Megara, a little-known town in western Greece, holds the honor of being the world’s first recorded victim of financial warfare. In 432 BC, the Athenian empire sanctioned Megara, excluding it from trading with Athens-allied ports and markets, to punish the town for allying with the Spartans.  The Athenians’ refusal to accede to the Spartan demand for the sanctions to be withdrawn is believed, by many, to have led to war. Since then, financial warfare -- in the form of sanctions, embargoes, and asset freezes -- has become a frequent tool of statecraft. But arguably, the concept has never before been put to the test as it is now in Russia.

Sanctions are normally twinned with the threat of force. For example, in addition to severe international sanctions, Iran has always had the possibility of an Israeli strike looming over its head. But the sanctions regime imposed on Russia by the United States, Canada, and the European Union is bereft of its sibling. No one seriously expects the outside world to respond to Russia’s actions in Ukraine with violence and so, perhaps for the first time, sanctions have been left on their own. Since they have not forced Russia to immediately withdraw from Ukraine, some commenters, including former Cold War West German Chancellor Helmut Schmidt, have derided them as toothless and failing.

Yet unlike the case of Iran, where the goal was to force it to de-escalate its nuclear program as quickly as possible, with Russia, the world can take time to tighten the screws. The goal is not to freeze the assets of individuals or immediately change their behavior but to fully undermine Russian President Vladimir Putin, whose power and legitimacy flows from Russian economic success. Creeping sanctions can target Russia’s trading connections with the West, its use of the global capital markets, and its reliance on the international banking system one by one. That will sow uncertainty about Russia’s financial future and will be more palatable to those in the international community who have their own parochial interests in Russia, such as warship deals, energy supplies, or financial services.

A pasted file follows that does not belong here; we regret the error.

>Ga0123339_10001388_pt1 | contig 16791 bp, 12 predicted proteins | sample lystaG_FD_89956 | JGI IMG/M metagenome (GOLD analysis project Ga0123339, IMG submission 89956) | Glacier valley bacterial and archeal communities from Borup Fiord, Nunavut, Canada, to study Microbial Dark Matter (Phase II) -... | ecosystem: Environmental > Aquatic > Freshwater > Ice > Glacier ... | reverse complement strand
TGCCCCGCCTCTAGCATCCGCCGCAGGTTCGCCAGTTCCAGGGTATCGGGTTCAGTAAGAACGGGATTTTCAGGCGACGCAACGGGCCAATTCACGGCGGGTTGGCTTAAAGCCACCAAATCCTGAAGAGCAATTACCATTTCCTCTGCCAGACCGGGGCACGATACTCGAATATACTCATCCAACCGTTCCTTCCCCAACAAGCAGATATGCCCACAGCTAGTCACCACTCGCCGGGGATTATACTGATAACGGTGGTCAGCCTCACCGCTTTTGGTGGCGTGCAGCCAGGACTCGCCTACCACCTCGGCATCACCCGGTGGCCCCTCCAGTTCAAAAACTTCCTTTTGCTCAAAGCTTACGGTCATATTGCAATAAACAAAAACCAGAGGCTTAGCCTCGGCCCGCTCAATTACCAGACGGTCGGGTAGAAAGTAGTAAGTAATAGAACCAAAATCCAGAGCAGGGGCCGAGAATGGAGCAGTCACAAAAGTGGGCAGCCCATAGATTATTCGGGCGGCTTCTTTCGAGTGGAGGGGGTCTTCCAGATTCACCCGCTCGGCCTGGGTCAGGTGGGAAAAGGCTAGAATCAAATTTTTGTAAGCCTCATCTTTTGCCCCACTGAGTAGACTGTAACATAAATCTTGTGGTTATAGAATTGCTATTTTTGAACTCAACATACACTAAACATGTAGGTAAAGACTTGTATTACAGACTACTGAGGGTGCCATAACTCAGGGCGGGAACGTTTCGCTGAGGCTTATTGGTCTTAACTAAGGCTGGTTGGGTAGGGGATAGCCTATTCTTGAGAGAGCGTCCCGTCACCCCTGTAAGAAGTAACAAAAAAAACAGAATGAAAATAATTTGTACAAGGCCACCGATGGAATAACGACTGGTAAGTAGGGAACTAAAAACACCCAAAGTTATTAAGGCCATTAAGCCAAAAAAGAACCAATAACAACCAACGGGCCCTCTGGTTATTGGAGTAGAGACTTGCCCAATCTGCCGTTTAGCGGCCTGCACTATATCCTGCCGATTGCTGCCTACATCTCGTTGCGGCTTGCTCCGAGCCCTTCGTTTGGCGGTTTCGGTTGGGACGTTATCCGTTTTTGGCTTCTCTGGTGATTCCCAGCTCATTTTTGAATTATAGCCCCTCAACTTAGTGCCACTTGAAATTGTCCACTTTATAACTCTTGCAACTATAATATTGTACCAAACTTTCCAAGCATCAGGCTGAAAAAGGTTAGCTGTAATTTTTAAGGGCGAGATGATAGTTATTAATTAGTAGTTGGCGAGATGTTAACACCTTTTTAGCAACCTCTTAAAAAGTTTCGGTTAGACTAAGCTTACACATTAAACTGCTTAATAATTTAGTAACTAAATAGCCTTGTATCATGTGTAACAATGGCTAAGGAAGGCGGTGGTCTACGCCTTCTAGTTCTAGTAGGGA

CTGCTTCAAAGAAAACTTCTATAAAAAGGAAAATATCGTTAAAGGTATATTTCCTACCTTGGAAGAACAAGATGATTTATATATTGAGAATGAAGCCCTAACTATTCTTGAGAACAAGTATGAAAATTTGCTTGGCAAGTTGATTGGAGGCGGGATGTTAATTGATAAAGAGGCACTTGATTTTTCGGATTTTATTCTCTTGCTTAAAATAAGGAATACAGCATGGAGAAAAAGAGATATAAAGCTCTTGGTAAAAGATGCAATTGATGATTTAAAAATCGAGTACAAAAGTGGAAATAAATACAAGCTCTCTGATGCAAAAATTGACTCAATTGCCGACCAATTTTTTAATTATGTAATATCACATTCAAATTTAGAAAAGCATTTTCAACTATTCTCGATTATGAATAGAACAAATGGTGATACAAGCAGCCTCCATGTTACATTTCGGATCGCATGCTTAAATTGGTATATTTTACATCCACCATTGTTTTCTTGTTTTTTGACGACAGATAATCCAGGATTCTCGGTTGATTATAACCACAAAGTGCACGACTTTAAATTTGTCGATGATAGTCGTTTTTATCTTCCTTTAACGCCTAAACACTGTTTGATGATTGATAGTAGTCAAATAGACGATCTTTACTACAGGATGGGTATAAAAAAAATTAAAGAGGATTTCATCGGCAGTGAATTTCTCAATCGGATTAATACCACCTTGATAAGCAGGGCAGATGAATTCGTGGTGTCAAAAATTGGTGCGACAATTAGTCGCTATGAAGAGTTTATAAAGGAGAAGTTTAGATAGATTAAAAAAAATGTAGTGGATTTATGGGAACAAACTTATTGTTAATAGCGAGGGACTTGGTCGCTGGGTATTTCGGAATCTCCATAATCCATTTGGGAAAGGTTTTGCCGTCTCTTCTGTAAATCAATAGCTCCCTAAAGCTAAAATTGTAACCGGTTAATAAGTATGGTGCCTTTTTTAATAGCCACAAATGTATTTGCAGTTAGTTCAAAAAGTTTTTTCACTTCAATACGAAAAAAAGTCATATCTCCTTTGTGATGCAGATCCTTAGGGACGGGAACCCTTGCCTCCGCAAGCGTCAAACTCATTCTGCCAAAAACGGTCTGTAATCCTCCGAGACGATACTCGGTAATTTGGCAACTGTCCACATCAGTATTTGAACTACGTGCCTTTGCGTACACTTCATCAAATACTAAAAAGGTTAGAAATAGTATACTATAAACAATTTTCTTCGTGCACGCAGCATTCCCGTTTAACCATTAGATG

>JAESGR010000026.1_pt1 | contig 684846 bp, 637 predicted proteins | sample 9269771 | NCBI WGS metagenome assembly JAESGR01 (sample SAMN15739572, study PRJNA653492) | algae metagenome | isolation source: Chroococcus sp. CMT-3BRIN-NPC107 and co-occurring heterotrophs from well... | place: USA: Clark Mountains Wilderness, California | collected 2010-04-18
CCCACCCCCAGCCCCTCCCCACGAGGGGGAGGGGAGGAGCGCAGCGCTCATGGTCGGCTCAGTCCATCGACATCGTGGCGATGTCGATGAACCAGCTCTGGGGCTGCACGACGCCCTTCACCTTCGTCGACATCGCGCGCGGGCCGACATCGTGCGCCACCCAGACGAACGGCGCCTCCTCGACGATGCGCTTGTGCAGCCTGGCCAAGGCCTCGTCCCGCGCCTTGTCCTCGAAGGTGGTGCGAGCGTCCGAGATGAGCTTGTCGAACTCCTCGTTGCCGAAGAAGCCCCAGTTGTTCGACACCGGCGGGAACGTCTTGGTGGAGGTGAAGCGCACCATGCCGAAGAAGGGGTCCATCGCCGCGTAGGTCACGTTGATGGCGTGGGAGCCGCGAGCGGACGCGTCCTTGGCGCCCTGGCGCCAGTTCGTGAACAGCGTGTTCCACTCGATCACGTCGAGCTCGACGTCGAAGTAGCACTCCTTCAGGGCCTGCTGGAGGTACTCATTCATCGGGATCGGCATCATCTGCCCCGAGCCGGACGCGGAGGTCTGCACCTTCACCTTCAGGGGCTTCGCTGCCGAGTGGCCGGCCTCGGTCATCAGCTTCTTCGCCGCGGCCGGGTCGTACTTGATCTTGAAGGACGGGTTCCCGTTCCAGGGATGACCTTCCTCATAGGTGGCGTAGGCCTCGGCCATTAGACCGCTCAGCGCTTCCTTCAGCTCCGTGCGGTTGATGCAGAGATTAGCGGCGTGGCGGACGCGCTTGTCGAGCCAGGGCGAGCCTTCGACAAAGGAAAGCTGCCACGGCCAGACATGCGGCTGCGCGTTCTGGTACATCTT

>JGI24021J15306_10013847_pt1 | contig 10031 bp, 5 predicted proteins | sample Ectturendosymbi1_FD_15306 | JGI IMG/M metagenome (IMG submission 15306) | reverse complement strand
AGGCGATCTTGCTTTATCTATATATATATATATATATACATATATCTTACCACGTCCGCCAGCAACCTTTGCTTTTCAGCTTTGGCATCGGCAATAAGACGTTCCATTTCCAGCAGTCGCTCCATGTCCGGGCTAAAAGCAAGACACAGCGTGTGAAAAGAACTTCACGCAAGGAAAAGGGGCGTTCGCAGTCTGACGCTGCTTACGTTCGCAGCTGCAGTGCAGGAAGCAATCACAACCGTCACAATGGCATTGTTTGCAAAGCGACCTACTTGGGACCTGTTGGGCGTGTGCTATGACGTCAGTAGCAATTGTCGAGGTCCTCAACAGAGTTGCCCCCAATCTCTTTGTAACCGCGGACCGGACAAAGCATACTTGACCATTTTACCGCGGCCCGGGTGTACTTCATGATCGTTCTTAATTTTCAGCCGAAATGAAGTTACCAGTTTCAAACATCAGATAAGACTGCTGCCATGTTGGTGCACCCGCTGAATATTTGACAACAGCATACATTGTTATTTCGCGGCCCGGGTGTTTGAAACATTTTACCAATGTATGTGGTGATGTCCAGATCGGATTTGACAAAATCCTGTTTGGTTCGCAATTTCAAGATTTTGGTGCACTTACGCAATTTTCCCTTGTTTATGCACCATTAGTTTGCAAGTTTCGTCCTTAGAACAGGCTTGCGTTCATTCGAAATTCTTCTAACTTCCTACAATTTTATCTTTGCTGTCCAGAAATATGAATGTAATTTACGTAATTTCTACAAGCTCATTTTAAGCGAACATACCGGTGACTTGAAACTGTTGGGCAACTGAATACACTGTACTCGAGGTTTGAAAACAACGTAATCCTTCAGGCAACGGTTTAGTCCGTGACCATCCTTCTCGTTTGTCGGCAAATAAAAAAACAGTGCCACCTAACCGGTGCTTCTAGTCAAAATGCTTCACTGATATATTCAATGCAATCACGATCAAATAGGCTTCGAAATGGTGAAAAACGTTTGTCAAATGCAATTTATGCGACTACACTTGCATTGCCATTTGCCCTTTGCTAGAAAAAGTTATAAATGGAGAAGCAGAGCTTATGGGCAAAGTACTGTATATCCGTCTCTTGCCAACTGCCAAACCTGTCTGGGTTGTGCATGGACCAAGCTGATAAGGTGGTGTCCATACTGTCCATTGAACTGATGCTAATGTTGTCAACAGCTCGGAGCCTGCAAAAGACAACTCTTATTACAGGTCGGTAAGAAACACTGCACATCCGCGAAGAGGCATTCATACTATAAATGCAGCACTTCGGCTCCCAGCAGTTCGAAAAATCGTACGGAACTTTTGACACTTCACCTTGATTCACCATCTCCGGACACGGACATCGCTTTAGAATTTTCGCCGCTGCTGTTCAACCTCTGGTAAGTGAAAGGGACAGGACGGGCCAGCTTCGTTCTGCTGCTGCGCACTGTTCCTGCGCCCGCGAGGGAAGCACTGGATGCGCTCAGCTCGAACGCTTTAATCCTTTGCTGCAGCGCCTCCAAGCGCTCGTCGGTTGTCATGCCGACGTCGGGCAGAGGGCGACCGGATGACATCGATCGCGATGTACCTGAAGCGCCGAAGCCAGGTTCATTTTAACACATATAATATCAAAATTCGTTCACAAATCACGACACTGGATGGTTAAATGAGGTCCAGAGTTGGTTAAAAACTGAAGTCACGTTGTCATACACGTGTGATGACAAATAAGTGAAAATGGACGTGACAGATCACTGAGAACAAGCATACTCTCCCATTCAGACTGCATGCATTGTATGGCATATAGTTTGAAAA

Even prior to its actions in Ukraine, Russia was dealing with strong economic headwinds, including a sharp reduction in foreign investment. According to the World Bank, Russian GDP growth will likely fall from 3.4 percent in 2012 to an estimated 1.3 percent for 2013. This is far below the average rate of seven percent during the previous decade. Putin’s actions in Ukraine are at best going to lead to economic stagnation and at worst to a contraction on an economy that can ill afford to be the victim of such an own goal. Already, the country’s Ministry of Economic Development forecasts that capital outflows in the first quarter of 2014 will to be close to $70 billion, which is more than the entire year’s total in 2013.

Since sanctions were announced, the pace of negative financial news has increased. Stock prices have fallen. The Russian ruble has weakened. That has dealt a blow to Russian companies with foreign-currency-denominated borrowings and has increased the cost of imports. In turn, inflation is set to rise even higher than the seven percent level that Russia’s Ministry of Economic Development expected for March. Meanwhile, Russian government and corporate borrowing costs have escalated after the central bank announced a temporary increase in its key interest rate, due, it said, to “the risks for inflation and financial stability arising from the recent increase in financial market volatility.” Domestic government bond sales have been cancelled due to unfavorable conditions, and international investor demand for Russian stocks is drying up, which makes the country’s planned $7 billion of international bond borrowing for 2014 look doubtful. Visa and MasterCard have suspended certain services in Russia, and the rating agencies Fitch and S&P have lowered their outlooks for Russian debt.

Perhaps feeling the heat, Putin called U.S. President Barack Obama last Friday to arrange another round of talks between U.S. Secretary of State John Kerry and Russian Foreign Minister Sergey Lavrov. Over the weekend, the two discussed political solutions to the standoff over Ukraine. And all this has come after sanctions on only a handful of individuals and one bank, Bank Rossiya.